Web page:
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Author: Jean Laight
Large numbers of teachers have left the profession because teaching has become so time-consuming due to excessive workload. With so many women teachers leaving the profession, the author examines why some women teachers were not only staying in the profession but also giving up their time and energy to engage in trade union activism as a form of resistance against the raft of policy changes which they believe to be the root cause for the exodus. Exploring Narratives of Women Teacher Trade Union Activists attempts to discover why they are so motivated.

Narrative analysis is employed as the methodology in conjunction with a life history interview approach. This volume cites the work of Zembylas and Foucault, focusing on emotion and affect in education, political and social justice, teacher identity, teachers’ self-formation, the emotional labour of teaching, resistance and power, which is rooted in the social theory of post-structuralism. The author explores the strained relationship between teachers and government and how teacher professionalism is being perceived as an act of resistance in itself.
In the wake of Donald J. Trump’s unprecedented victory and his administration’s multi-pronged attacks on an array of vulnerable populations, a diverse collection of scholars was asked to document the ways in which marginalized peoples have experienced the first years of Trump mayhem. The essays in this volume ask us to think through tough narratives of exclusion, exile, and pain. The challenge in this book is to represent the unrepresentable, to document in chilling detail how Trump, his allies in government, and his unshakeable base have weaponized the culture war and threatened the ideals of the Republic. This book invites us to experience the scarifying perspective of the marginalized Other, to remember to honor all our most human stories that, woven together, make up the collective ‘us’; the collective ‘U.S.’ The editors also hope this collection suggests a way forward, a way to defeat American nativism and a way to end the war on those of us who are, on this sad day, our nation’s public enemies.
A Collaborative Painting Ethnography with Maya Artists Pedro Rafael González Chavajay and Paula Nicho Cúmez
To expand the possibilities of "doing arts thinking" from a non-Eurocentric view, Artistic Mentoring as a Decolonizing Methodology: An Evolving Collaborative Painting Ethnography with Maya Artists Pedro Rafael González Chavajay and Paula Nicho Cúmez is grounded in Indigenous perspectives on arts practice, arts research, and art education. Mentored in painting for eighteen years by two Guatemalan Maya artists, Kryssi Staikidis, a North American painter and art education professor, uses both Indigenous and decolonizing methodologies, which involve respectful collaboration, and continuously reexamines her positions as student, artist, and ethnographer searching to redefine and transform the roles of the artist as mentor, historian/activist, ethnographer, and teacher.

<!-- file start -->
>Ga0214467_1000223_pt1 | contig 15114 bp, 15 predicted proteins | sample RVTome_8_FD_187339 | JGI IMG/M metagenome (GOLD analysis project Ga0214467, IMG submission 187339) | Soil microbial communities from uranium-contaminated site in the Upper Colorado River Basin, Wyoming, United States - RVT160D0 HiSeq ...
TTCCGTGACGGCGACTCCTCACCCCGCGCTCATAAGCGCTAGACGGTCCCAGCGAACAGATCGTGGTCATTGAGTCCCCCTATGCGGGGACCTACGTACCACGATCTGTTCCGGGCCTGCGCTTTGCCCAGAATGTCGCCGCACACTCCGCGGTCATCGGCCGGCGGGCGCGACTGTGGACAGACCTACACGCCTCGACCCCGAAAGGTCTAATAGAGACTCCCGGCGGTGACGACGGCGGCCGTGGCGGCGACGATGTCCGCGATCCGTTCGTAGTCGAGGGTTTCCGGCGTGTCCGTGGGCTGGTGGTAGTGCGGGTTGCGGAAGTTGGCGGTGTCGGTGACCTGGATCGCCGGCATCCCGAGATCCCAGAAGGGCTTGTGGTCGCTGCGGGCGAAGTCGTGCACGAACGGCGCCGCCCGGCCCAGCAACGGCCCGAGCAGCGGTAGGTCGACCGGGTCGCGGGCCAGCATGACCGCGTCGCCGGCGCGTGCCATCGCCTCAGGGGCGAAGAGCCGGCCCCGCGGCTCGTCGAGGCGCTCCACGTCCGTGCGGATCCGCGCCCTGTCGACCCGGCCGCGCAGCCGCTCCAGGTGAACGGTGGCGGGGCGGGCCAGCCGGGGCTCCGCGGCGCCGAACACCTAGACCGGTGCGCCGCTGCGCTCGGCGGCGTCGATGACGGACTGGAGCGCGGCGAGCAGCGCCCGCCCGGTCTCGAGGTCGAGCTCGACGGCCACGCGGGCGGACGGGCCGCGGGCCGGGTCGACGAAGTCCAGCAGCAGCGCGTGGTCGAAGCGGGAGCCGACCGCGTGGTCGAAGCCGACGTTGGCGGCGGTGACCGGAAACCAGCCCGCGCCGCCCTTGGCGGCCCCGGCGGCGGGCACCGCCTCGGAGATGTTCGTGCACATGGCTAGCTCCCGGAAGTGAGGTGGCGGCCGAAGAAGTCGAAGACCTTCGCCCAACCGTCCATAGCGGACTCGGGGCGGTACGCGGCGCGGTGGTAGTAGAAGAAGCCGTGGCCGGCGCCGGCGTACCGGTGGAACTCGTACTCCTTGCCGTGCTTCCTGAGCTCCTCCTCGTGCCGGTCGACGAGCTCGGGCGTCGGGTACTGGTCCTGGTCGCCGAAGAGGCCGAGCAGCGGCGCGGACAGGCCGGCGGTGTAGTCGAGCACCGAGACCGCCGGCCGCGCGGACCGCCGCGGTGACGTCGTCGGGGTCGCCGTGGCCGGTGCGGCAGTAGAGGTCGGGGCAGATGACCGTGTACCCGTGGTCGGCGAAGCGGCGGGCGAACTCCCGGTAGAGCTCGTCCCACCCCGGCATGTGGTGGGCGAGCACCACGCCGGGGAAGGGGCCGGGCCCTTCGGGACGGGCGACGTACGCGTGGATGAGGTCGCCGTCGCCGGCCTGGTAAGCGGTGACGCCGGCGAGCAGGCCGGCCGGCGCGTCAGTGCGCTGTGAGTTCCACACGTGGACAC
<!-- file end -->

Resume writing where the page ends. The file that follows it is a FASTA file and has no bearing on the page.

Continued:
The primary purpose of the book is to illuminate the Maya artists as mentors, the collaborative and holistic processes underlying their painting, and the teaching and insights from their studios. These include Imagined Realism, a process excluding rendering from observation, and the fusion of pedagogy and curriculum into a holistic paradigm of decentralized teaching, negotiated curriculum, personal and cultural narrative as thematic content, and the surrounding visual culture and community as text.

The Maya artist as cultural historian creates paintings as platforms of protest and vehicles of cultural transmission, for example, genocide witnessed in paintings as historical evidence. The mentored artist as ethnographer cedes the traditional ethnographic authority of the colonizing stance to the Indigenous expert as partner and mentor, and under this mentorship analyzes its possibilities as decolonizing arts-based qualitative inquiry. For the teacher, Maya world views broaden and integrate arts practice and arts research, inaugurating possibilities to transform arts education.
Displacement, relocation, dissociation: each of these terms elicits images of mass migration, homelessness, statelessness, or outsiderness of many kinds, too numerous to name. This book aims to create opportunities for scholars, practitioners, and silenced voices to share theories and stories of progressive and transgressive music pedagogies that challenge the ways music educators and learners think about and practice their arts relative to displacement.
Displacement is defined as encompassing all those who have been forced away from their locations by political, social, economic, climate, and resource change, injustice, and insecurity. This includes:

- refugees and internally displaced persons;
- forced migrants;
- indigenous communities who have been forced off their traditional lands;
- people who have fled homes because of their gender identity and sexual orientation;
- imprisoned individuals;
- persons who seek refuge for reasons of domestic and social violence;
- homeless persons and others who live in transient spaces;
- the disabled, who are relocated involuntarily; and
- the culturally dispossessed, whose languages and heritage have been taken away from them.